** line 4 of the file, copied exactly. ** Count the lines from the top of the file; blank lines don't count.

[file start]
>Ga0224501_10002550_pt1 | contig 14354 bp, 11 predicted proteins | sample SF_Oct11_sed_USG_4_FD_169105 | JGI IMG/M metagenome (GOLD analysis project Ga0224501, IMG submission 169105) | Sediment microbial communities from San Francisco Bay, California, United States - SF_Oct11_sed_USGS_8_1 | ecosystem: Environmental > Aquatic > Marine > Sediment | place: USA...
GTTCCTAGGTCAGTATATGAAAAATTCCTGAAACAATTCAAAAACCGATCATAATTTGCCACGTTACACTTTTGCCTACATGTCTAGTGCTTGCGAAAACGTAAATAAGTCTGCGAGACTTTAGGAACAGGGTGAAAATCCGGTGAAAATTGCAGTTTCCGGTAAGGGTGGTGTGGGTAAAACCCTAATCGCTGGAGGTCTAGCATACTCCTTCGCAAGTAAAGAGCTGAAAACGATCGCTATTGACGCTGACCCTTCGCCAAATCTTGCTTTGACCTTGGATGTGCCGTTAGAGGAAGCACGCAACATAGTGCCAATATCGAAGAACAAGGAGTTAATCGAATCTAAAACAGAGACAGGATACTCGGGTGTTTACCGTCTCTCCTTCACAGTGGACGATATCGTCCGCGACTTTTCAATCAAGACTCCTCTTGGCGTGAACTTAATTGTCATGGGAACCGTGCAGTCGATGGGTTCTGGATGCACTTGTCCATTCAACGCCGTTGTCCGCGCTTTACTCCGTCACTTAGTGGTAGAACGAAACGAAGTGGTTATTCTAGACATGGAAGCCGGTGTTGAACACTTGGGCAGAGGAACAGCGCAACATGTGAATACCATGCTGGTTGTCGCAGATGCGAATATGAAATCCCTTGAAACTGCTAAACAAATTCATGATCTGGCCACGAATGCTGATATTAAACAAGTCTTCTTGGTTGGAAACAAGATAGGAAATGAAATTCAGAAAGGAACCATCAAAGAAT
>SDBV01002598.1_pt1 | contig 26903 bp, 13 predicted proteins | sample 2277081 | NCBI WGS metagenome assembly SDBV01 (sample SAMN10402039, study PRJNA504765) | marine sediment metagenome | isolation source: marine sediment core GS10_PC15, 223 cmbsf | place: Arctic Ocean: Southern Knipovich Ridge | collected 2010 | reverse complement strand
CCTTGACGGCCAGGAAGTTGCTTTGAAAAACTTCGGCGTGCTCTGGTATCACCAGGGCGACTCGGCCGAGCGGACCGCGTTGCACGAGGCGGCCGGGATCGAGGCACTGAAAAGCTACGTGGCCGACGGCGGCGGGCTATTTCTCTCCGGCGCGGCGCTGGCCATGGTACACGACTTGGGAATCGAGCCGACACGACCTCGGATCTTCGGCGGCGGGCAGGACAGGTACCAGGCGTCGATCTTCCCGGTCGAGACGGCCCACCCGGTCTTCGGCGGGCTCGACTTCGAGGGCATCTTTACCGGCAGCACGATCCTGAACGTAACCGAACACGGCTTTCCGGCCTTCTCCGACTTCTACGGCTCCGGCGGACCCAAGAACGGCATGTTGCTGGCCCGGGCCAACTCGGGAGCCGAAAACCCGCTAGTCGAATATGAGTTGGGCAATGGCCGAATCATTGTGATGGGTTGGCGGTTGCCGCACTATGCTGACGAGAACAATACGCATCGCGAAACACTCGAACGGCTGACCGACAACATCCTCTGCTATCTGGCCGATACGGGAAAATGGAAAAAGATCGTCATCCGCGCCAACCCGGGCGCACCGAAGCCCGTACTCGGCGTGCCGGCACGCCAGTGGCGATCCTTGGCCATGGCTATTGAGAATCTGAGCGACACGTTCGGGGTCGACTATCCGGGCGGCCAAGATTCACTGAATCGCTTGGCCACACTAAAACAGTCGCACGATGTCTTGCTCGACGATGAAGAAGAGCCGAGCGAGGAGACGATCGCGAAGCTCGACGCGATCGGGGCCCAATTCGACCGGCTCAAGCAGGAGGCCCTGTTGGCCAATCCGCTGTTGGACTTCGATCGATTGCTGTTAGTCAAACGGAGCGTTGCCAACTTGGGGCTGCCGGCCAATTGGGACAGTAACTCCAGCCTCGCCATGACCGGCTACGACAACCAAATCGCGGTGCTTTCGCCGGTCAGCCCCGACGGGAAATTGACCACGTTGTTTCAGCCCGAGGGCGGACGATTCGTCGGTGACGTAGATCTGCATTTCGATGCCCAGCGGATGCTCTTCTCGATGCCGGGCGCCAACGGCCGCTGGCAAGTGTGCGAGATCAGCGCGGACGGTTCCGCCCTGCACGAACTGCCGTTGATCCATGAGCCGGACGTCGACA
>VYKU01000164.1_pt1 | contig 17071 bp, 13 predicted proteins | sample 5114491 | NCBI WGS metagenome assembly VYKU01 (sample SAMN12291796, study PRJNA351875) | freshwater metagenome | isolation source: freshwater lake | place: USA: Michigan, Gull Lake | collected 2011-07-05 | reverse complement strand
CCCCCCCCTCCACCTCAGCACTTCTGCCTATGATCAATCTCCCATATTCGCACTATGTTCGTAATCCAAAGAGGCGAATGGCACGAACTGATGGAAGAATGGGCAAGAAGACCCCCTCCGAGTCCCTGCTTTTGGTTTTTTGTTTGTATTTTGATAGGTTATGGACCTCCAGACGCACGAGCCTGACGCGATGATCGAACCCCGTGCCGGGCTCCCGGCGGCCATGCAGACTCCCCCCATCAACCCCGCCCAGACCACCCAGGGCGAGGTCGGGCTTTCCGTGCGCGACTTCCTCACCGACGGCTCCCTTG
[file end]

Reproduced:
CCTTGACGGCCAGGAAGTTGCTTTGAAAAACTTCGGCGTGCTCTGGTATCACCAGGGCGACTCGGCCGAGCGGACCGCGTTGCACGAGGCGGCCGGGATCGAGGCACTGAAAAGCTACGTGGCCGACGGCGGCGGGCTATTTCTCTCCGGCGCGGCGCTGGCCATGGTACACGACTTGGGAATCGAGCCGACACGACCTCGGATCTTCGGCGGCGGGCAGGACAGGTACCAGGCGTCGATCTTCCCGGTCGAGACGGCCCACCCGGTCTTCGGCGGGCTCGACTTCGAGGGCATCTTTACCGGCAGCACGATCCTGAACGTAACCGAACACGGCTTTCCGGCCTTCTCCGACTTCTACGGCTCCGGCGGACCCAAGAACGGCATGTTGCTGGCCCGGGCCAACTCGGGAGCCGAAAACCCGCTAGTCGAATATGAGTTGGGCAATGGCCGAATCATTGTGATGGGTTGGCGGTTGCCGCACTATGCTGACGAGAACAATACGCATCGCGAAACACTCGAACGGCTGACCGACAACATCCTCTGCTATCTGGCCGATACGGGAAAATGGAAAAAGATCGTCATCCGCGCCAACCCGGGCGCACCGAAGCCCGTACTCGGCGTGCCGGCACGCCAGTGGCGATCCTTGGCCATGGCTATTGAGAATCTGAGCGACACGTTCGGGGTCGACTATCCGGGCGGCCAAGATTCACTGAATCGCTTGGCCACACTAAAACAGTCGCACGATGTCTTGCTCGACGATGAAGAAGAGCCGAGCGAGGAGACGATCGCGAAGCTCGACGCGATCGGGGCCCAATTCGACCGGCTCAAGCAGGAGGCCCTGTTGGCCAATCCGCTGTTGGACTTCGATCGATTGCTGTTAGTCAAACGGAGCGTTGCCAACTTGGGGCTGCCGGCCAATTGGGACAGTAACTCCAGCCTCGCCATGACCGGCTACGACAACCAAATCGCGGTGCTTTCGCCGGTCAGCCCCGACGGGAAATTGACCACGTTGTTTCAGCCCGAGGGCGGACGATTCGTCGGTGACGTAGATCTGCATTTCGATGCCCAGCGGATGCTCTTCTCGATGCCGGGCGCCAACGGCCGCTGGCAAGTGTGCGAGATCAGCGCGGACGGTTCCGCCCTGCACGAACTGCCGTTGATCCATGAGCCGGACGTCGACA